Tri Ocean Seafood lessens reliance on tuna, pivots toward value-added products

Tri Ocean General Manager Chi-Ching Huang at the 2024 Seafood Expo Global
Tri Ocean General Manager Chi-Ching Huang at the 2024 Seafood Expo Global | Photo by Teddy Hans/SeafoodSource
2 Min

Covid-19 shut off direct contact between Kaohsiung, Taiwan-based Tri Ocean Seafood and its many European clients. So, the goal for Tri Ocean General Manager Chi-Ching Huang at the 2024 Seafood Expo Global, which ran from 23 to 25 April in Barcelona, Spain, was simple.

“For many years, we didn’t see our European friends, so every day we have been busy seeing one another and catching up,” Huang said. “We just want our friends to know that Tri Ocean is still here for them.”

Those friends include buyers in Italy, Spain, and Portugal, as well as clients outside of Europe in such countries as South Africa, Vietnam, and Japan. 

Though many of Tri Ocean’s clients have remained the same, the company’s strategy is undergoing large changes.

Since the company’s founding in 1986, Tri Ocean has largely focused on providing tuna in raw material form, such as loins, from its ships in the Caribbean and off the west coast of Africa. The company’s existing partnerships are strong, Huang said, but new buyers, especially in Europe, have become increasingly hard to come by.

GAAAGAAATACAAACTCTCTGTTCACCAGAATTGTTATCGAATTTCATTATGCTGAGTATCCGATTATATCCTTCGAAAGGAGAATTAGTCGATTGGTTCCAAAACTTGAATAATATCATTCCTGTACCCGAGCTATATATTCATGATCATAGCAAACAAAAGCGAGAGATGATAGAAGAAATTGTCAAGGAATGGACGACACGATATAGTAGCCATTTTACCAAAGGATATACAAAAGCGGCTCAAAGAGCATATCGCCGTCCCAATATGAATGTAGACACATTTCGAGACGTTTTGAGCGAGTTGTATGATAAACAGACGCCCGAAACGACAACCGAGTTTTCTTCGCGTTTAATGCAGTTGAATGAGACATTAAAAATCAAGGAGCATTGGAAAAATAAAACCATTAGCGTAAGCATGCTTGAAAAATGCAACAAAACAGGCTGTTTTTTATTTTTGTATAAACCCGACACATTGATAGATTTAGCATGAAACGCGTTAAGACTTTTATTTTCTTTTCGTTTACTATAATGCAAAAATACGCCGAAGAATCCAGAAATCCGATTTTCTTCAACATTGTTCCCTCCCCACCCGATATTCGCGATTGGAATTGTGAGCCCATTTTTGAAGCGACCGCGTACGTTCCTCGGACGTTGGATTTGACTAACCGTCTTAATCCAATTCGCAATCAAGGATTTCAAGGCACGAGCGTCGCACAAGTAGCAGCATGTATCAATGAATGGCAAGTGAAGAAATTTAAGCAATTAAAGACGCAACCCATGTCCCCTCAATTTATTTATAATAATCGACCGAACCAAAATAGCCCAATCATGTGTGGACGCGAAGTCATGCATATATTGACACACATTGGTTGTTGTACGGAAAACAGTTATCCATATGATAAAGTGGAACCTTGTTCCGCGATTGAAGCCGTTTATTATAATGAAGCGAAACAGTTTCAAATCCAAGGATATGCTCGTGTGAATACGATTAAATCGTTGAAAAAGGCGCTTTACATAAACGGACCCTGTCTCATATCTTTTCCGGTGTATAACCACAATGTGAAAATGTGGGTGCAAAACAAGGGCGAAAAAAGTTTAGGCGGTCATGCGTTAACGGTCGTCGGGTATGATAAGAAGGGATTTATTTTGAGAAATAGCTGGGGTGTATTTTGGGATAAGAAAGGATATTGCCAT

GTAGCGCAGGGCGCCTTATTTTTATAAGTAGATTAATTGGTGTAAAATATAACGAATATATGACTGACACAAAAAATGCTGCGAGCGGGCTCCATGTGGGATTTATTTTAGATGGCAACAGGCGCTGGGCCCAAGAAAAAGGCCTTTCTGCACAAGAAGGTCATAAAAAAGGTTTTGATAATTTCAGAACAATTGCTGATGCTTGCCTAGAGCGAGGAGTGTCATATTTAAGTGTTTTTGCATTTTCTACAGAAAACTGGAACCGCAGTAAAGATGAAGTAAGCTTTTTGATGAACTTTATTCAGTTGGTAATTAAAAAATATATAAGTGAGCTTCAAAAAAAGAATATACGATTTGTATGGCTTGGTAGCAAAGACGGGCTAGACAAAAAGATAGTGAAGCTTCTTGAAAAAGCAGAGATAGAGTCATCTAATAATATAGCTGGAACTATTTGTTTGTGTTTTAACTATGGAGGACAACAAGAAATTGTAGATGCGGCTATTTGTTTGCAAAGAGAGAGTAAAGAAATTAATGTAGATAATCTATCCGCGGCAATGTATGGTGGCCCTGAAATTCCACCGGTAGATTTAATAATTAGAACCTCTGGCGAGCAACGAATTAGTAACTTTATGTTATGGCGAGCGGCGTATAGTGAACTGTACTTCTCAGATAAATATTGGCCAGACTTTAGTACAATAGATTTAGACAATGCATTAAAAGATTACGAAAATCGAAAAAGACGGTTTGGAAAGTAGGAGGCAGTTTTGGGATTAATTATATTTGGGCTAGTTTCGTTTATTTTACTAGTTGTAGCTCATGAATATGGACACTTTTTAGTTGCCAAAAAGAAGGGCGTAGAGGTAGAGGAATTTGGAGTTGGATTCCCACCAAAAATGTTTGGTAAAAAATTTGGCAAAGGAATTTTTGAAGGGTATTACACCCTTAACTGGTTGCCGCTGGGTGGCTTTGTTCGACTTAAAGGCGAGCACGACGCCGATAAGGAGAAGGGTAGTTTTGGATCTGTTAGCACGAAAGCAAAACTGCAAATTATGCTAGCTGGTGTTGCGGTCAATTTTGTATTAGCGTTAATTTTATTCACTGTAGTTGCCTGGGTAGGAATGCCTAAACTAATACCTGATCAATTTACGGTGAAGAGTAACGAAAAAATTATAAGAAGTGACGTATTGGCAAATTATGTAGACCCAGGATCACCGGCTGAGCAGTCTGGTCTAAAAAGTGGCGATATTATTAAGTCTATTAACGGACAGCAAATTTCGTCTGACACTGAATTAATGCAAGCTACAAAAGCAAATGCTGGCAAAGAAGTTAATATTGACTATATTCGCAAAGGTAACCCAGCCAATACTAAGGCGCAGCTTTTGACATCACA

Additionally, Huang said the company has struggled with rising costs and red tape in the tuna-fishing industry, as well as economic and geopolitical concerns arising in Taiwan and nearby China.

Due to the difficulty of attracting new buyers, heavy regulations facing the industry, and the sluggish domestic economy, the company has had to innovate and, to do so, has pivoted more toward new species, churning out finished, value-added products that the company hopes to get in European supermarkets as soon as possible.

These include packaged crispy shrimp with chili flavoring and chips made from tuna trimmings in the shape of french fries that target the growing popularity of the convenience market.

“When you want to have a beer with friends after work, these are perfect,” Huang said. “Before, we were just focused on tuna, but this is the future.”

Tri Ocean has also made moves to vertically integrate its supply chain by seeking processing partnerships around the world and building up its own processing capabilities at its internal plant in Taiwan.

Through these initiatives, Tri Ocean is aiming to take a proactive approach to a changing seafood industry, rather than a reactionary stance that could leave the brand, and its friends, in the lurch.

“We need to keep looking for ways to move forward and create products that people like now,” Huang said.

SeafoodSource Premium

Become a Premium member to unlock the rest of this article.

Continue reading ›

Already a member? Log in ›


Want seafood news sent to your inbox?

You may unsubscribe from our mailing list at any time. Diversified Communications | 121 Free Street, Portland, ME 04101 | +1 207-842-5500